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The Chemical Educator

ISSN: 1430-4171 (electronic version)

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Abstract Volume 8 Issue 3 (2003) pp 182-186

Two Equations for Analyzing the Mass Spectra of Compounds for Chlorine and Bromine Atoms

Ray A. Gross, Jr.

Department of Physical Sciences, Prince George’s Community College, Largo, MD 20774,
Received January 13, 2003. Accepted March 30, 2003

Published online: 18 April 2003

Abstract. Compounds in which m bromine and n chlorine atoms have replaced hydrogen atoms in a pure hydrocarbon are analyzed. The variable N represents the smallest number of molecules that replicates a bulk sample of Br and Cl containing molecules. For dibromochloromethane N is 16, m is 2, n is 1, and the variable A equals the sum of m and n or 3. Two equations are derived for N in terms of n and A. The variables A and N may be found from a normalized isotope pattern—the pattern that results when the relative abundances of the molecular ions two amu apart in a mass spectrum are divided by the relative abundance of the highest-mass molecular ion. Problems in which the value of n is calculated from a theoretical isotope pattern by one derived equation and from relative abundance data by the other equation are exemplified. The equations for N might be useful as models for isotope studies or in courses involving molecular spectroscopy or mass spectrometry.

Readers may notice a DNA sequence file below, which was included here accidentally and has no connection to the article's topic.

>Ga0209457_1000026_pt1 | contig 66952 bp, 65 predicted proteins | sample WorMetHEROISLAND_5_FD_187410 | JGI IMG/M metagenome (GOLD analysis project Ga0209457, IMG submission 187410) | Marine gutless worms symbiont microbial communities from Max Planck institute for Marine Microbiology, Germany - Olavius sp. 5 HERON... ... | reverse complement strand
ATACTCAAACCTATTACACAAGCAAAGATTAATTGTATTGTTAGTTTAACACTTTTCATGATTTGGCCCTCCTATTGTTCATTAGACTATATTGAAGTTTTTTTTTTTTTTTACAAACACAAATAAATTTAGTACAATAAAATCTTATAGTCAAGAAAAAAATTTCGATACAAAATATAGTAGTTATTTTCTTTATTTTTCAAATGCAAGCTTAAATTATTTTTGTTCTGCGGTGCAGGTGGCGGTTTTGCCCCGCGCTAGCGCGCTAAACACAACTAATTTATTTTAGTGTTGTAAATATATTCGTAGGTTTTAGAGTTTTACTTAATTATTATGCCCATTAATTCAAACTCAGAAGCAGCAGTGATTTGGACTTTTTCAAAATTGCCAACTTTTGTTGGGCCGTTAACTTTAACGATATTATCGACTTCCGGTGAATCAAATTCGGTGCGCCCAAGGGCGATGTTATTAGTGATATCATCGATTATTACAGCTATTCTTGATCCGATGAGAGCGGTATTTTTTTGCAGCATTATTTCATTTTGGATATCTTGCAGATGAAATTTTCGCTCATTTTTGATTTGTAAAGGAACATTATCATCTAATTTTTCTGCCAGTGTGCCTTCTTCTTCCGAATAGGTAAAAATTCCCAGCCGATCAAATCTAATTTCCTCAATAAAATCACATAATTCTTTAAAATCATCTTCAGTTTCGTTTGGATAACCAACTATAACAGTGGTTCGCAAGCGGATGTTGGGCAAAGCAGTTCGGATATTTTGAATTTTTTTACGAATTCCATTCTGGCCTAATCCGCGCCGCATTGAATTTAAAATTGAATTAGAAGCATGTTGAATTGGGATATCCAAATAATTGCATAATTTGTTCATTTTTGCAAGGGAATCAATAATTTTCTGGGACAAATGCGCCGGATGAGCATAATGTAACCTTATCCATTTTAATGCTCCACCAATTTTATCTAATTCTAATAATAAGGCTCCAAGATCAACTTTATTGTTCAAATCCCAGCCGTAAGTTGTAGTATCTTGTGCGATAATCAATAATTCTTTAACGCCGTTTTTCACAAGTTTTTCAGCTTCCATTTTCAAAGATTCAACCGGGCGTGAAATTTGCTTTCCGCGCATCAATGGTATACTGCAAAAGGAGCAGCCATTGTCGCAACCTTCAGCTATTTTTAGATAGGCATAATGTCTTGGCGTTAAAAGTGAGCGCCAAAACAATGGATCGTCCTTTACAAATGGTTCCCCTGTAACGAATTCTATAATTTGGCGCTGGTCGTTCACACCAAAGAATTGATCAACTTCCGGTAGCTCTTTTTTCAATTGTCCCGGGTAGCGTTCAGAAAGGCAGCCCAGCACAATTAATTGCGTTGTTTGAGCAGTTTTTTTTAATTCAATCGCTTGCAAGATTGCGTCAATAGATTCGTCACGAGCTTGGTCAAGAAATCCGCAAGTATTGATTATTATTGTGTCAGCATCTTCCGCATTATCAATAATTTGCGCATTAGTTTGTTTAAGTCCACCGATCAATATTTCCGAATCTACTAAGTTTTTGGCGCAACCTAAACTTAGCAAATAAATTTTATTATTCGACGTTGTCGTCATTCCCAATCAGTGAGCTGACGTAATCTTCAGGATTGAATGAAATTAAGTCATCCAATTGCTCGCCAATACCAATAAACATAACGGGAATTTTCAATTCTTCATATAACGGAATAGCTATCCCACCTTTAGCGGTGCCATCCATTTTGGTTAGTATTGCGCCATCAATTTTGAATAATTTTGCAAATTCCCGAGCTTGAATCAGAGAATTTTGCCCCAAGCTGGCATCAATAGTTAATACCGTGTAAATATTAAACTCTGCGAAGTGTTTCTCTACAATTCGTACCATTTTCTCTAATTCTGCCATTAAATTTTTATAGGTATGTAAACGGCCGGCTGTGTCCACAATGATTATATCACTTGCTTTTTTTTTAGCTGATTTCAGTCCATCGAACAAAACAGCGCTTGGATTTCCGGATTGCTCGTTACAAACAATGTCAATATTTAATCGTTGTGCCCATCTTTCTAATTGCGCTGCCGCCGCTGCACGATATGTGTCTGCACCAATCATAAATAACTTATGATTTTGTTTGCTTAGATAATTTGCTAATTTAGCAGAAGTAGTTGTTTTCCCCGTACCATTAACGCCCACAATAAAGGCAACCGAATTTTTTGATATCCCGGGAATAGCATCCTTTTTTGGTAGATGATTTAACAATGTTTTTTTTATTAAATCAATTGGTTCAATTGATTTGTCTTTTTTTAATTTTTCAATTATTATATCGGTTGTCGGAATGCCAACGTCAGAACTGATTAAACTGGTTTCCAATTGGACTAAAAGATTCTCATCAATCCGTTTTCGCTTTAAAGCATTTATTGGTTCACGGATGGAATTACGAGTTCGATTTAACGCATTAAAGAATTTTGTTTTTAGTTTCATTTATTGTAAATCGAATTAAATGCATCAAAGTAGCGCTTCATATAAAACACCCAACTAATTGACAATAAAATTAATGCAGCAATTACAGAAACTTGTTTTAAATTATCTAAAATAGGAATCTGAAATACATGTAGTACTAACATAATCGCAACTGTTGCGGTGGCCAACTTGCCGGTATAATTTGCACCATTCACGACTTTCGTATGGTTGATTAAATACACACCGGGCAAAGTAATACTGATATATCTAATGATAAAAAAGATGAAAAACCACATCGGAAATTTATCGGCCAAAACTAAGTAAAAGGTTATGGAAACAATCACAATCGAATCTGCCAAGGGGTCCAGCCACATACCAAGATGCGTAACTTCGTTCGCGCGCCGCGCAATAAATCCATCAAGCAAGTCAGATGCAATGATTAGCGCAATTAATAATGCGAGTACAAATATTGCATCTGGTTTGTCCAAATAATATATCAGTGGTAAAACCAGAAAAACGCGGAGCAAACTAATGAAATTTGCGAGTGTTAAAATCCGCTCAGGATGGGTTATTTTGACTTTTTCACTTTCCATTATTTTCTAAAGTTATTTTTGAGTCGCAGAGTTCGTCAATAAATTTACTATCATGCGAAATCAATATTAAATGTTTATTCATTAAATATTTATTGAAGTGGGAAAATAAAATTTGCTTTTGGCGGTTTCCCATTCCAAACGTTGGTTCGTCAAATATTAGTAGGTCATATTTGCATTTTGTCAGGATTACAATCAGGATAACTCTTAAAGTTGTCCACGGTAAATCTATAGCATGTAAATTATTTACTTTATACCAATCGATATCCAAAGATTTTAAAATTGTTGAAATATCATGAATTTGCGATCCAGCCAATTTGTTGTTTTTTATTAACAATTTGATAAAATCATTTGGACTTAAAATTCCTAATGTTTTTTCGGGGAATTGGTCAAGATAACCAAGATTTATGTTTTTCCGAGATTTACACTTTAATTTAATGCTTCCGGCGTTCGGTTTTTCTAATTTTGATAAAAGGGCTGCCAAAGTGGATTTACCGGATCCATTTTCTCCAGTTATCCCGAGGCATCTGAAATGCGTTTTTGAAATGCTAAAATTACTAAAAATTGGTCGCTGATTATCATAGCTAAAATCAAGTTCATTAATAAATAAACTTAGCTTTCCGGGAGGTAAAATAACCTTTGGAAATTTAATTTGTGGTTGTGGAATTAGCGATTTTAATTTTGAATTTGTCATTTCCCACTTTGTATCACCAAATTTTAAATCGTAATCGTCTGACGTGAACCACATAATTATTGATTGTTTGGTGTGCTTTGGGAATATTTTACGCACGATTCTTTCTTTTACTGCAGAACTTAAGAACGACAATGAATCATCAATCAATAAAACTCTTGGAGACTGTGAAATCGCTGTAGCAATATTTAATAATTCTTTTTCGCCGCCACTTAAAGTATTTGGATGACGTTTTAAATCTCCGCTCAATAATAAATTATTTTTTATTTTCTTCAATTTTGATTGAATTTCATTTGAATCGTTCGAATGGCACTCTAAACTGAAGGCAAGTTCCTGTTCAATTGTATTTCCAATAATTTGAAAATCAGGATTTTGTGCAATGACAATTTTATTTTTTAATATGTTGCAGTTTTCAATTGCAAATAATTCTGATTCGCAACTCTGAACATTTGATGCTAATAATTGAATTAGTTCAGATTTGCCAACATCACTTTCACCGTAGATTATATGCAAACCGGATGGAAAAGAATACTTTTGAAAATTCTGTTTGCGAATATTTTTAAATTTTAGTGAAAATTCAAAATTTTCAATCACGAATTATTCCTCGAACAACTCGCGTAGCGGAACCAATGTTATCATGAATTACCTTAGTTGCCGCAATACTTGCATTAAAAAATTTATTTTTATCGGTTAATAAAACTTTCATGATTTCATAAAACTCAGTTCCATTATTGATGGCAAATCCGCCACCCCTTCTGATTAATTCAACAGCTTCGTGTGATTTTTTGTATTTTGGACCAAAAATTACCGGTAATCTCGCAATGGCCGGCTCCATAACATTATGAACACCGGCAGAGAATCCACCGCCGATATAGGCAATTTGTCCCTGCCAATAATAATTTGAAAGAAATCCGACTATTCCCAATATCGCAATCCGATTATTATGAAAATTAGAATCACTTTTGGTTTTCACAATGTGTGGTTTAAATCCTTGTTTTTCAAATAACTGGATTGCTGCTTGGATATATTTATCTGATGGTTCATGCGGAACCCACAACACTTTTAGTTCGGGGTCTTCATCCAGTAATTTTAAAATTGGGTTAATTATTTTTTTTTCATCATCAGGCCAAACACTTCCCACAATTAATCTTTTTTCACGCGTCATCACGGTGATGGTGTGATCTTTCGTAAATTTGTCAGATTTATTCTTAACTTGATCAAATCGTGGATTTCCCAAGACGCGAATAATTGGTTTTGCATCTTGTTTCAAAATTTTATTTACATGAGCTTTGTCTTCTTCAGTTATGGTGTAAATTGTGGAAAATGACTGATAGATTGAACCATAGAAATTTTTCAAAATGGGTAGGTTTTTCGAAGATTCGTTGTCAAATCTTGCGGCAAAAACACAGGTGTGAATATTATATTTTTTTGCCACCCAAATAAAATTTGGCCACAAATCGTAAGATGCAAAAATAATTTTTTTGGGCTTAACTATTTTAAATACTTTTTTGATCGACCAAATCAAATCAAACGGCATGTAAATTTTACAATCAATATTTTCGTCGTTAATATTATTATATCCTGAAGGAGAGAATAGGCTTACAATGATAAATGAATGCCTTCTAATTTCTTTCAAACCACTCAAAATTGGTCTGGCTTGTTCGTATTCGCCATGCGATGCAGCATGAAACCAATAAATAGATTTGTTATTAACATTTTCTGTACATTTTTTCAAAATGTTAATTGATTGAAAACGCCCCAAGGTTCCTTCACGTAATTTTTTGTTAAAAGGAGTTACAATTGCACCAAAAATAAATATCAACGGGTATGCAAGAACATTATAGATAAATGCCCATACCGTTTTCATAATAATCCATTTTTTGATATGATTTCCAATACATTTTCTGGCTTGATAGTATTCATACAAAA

Key Words:  In the Classroom; instrumental analysis; mass spectrometry; isotopes; chlorine; bromine

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Issue date: June 1, 2003

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